Technology is a blank canvas and we can use it to reflect our culture in diverse ways
When the Nigerian English Google Voice was launched a few months ago, the responses were mixed. It was expected. On one hand, there were people who were very happy that technology is beginning to reflect humans little by little, sound like us, and adapt to our peculiar outlook on society. On the other hand, there were those to whom the idea of a computer voice that sounds like a Nigerian was abominable. “Why?” Some asked, “does Google want to create a ‘local’ voice when we can continue to use the ‘international’ one with its British or American accents (with its imperfections, wrong pronunciation of Nigerian names, and often inscrutable accent)?”
Passions rose on either side of the debate. From afar, it was fascinating to observe, the argument between presenting our own selves to us through technology and aspiring to what is said to be “global” arose. Those who are familiar with my work know where I stand on this matter. There is a strong need for technology to reflect the cultures under which it is used and deployed. But I have often wondered what the root causes of the resistance to change of this nature are, beyond the usual assumption that its perpetrators are just ashamed to look at themselves in the mirror.
Computer technology, much use of the internet, is a relatively new phenomenon. I remember the first computer I ever touched, around 1994, to have been the only one in Àkóbọ̀, where I lived in Ìbàdàn. I would not see or touch another one until about three years later. They were mostly used for games: Chess or Prince of Persia. Their word processing capabilities were quite rudimentary. The first personal computer I ever had — I bought second-hand — was in the early 2000s, by which time Computer Operating System, Windows, had improved a bit more and Microsoft Word (and its other Office tools) had added a lot of advanced features. But they only worked in English. Maybe there were a few other European language capabilities on the device, but mostly it was a device set up in the image of its American inventors.
Technology has always been that way. When I was growing up, much of the electronic devices I saw had “Made in China” written on them. It conditioned the mind of the child that electronic items were always Chinese, naturally. If not Chinese, they were Korean or Japanese. From cars to televisions to stereo sets. Many times, the manuals one had to read to understand how to operate these devices were written in those languages. So, from the receiving end in our Nigerian homes, we naturally associated them with Asian cultures.
When computers came, it was the same. It was a Western idea and so everything in it had to be Western too. Whenever Microsoft Word underlined our names with the red wriggly line showing that it thought of it as a typo, we just grinned and bore it without complaint. It did not seem like a deal-breaker in a device that did a lot more things for us, like let us connect with people from all over the world at the click of a button. And so the conditioning took place, little by little, over that time. We developed a tolerance for exclusion. After all, everywhere else we looked, we were surrounded by English. Our educational syllabus was based on the British English Language. Our official language was English, as is the language of the courts, and governance. What was a little inconvenience with computer technology that we could not bear?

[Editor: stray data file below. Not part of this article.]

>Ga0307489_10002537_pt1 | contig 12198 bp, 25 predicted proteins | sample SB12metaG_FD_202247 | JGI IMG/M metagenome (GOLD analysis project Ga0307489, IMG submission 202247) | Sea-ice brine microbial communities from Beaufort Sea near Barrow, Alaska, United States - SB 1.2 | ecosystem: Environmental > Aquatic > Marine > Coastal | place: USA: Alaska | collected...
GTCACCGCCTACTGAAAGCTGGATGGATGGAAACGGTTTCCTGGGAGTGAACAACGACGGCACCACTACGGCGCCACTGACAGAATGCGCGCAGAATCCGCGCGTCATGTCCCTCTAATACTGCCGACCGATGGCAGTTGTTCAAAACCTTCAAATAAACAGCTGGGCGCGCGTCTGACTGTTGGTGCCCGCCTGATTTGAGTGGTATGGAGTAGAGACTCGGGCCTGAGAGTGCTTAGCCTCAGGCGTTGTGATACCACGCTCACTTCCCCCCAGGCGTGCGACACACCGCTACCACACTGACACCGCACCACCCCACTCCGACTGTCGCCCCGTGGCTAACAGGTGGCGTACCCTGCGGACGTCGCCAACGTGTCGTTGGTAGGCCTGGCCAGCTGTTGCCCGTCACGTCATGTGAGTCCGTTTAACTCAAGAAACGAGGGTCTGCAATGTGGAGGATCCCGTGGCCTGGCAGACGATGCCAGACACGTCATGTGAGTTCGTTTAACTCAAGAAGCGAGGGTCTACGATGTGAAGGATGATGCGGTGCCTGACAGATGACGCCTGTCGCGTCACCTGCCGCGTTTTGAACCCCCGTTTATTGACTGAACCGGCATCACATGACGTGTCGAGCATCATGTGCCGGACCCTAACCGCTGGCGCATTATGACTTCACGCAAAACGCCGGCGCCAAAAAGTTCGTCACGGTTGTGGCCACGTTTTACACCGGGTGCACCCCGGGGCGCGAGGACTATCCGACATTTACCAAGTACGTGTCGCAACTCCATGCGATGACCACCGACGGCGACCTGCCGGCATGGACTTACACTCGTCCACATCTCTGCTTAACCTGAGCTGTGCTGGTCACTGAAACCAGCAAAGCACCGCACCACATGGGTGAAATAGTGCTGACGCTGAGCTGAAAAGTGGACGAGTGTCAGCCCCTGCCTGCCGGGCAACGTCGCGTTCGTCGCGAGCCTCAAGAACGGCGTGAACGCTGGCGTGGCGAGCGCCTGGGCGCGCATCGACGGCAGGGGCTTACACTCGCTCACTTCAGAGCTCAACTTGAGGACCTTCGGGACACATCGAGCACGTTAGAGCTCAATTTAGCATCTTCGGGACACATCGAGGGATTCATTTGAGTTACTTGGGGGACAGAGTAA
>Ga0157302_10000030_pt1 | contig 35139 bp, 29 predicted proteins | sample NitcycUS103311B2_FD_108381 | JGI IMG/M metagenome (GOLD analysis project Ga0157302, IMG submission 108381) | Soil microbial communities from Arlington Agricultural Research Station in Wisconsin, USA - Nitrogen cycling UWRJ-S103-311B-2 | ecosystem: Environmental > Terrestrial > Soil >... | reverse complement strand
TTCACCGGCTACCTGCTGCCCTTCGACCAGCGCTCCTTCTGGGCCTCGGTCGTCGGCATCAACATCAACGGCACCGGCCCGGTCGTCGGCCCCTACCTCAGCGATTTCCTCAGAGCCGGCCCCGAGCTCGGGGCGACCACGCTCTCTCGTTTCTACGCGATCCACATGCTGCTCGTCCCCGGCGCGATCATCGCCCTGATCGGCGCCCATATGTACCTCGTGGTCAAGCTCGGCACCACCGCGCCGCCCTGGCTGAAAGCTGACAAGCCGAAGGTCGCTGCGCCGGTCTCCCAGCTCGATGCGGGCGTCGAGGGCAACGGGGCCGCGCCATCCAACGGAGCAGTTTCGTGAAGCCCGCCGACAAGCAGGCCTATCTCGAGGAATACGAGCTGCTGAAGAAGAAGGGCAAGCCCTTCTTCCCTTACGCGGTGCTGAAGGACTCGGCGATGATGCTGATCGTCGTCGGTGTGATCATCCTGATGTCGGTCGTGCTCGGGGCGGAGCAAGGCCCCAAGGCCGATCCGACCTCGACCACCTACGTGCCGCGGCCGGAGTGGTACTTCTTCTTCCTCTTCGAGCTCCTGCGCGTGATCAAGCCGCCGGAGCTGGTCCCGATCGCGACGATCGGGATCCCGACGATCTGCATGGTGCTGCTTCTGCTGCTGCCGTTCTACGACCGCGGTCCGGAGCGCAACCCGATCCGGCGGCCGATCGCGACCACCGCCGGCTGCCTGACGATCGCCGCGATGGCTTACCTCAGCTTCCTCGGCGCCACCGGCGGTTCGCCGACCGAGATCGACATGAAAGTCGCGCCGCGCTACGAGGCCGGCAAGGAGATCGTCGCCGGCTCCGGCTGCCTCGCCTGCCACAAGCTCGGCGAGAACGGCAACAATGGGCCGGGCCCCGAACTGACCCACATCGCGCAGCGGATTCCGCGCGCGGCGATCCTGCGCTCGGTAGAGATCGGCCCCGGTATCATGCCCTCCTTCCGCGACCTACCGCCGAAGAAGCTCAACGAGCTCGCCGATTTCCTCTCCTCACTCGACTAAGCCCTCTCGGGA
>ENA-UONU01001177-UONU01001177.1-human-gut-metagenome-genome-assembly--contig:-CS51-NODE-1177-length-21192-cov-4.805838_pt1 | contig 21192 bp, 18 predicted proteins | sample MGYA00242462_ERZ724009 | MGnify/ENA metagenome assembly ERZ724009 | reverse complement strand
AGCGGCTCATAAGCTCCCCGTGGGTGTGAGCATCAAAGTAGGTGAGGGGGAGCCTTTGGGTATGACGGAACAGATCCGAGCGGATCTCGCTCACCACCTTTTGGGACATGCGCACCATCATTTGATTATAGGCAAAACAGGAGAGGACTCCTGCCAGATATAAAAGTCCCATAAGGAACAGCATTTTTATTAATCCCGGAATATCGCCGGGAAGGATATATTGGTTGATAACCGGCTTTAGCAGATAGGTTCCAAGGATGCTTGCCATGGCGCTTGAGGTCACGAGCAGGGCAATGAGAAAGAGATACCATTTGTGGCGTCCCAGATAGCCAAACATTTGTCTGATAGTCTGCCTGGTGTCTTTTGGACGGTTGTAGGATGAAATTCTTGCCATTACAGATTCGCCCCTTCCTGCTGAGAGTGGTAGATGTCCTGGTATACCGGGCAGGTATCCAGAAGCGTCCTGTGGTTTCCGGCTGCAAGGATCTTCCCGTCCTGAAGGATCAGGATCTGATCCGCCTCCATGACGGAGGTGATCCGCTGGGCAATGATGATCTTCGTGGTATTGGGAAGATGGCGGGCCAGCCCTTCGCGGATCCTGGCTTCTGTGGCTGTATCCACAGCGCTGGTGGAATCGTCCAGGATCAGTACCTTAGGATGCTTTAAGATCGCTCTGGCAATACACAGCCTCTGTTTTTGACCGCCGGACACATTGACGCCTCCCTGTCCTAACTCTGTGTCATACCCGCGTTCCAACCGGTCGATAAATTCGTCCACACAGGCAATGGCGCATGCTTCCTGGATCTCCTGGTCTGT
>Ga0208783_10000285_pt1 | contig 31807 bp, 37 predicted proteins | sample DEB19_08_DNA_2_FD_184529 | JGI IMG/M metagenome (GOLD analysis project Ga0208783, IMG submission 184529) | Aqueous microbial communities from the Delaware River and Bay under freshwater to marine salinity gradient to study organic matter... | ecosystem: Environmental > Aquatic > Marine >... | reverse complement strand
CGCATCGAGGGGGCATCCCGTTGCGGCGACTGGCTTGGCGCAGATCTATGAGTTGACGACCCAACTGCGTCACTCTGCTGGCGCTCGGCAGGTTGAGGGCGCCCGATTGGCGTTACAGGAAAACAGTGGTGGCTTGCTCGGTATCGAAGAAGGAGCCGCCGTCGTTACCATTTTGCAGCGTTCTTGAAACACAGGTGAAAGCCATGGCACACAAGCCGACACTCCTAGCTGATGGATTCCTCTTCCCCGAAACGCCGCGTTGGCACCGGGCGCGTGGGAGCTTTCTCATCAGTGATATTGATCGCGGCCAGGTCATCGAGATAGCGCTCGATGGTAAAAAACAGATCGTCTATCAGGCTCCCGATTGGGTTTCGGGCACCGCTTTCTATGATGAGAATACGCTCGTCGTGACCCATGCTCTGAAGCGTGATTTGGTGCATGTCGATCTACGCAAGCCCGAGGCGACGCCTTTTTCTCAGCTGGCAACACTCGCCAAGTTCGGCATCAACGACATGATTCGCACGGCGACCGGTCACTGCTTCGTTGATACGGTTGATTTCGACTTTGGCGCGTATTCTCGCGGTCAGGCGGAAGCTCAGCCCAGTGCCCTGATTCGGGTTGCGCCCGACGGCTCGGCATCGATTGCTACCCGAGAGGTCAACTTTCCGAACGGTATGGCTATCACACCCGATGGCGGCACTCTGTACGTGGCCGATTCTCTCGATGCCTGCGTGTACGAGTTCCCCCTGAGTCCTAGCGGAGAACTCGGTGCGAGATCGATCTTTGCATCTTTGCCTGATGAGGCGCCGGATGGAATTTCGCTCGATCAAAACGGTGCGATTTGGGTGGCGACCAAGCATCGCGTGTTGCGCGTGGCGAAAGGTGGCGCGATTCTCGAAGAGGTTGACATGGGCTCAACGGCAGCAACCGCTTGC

But what that did was cement an already precarious legacy of conditioning. Yorùbá Language, which had to be written with diacritics to be able to make sense, started losing even more grounds to the Latin script that allowed no such adornment. I would be interested in looking at theses written between 1995 and 2005 in the African languages departments in our universities to see how faithful its writers were to the conventions of the languages in the absence of word processing applications to properly print them.
We are in 2019 now, and things have changed. Well, I should say that things are changing. The African language technology is now a field of interest to many of us interested in creating opportunities for our languages to thrive in the technological age. Believing that not being able to use them online and in our computers and in our mobile phones is as much an obstacle to language growth as not speaking them to our children. There is a long road ahead, of course, but the journey has begun. The creation of the Nigerian English Google voice is one step in that direction, and many would surely follow.
Maybe a little child in a corner of the country will begin to get used to the idea that technology itself is just a blank canvas, not peculiar to any culture. It is what we put on it, and in it, that determines the possibilities to which it can be used. And maybe one day, non-English-speaking Nigerian citizens can use their mobile phones in a Nigerian language. Then we would have begun a journey into real self-actualisation.
Kola Tubosun is a Nigerian writer and linguist. He has worked at Google, Oxford University Press, and as a high school teacher of English. He was awarded the Premio Ostana in 2016 for his work in indigenous language advocacy. He is currently a Chevening Research Fellow at the British Library.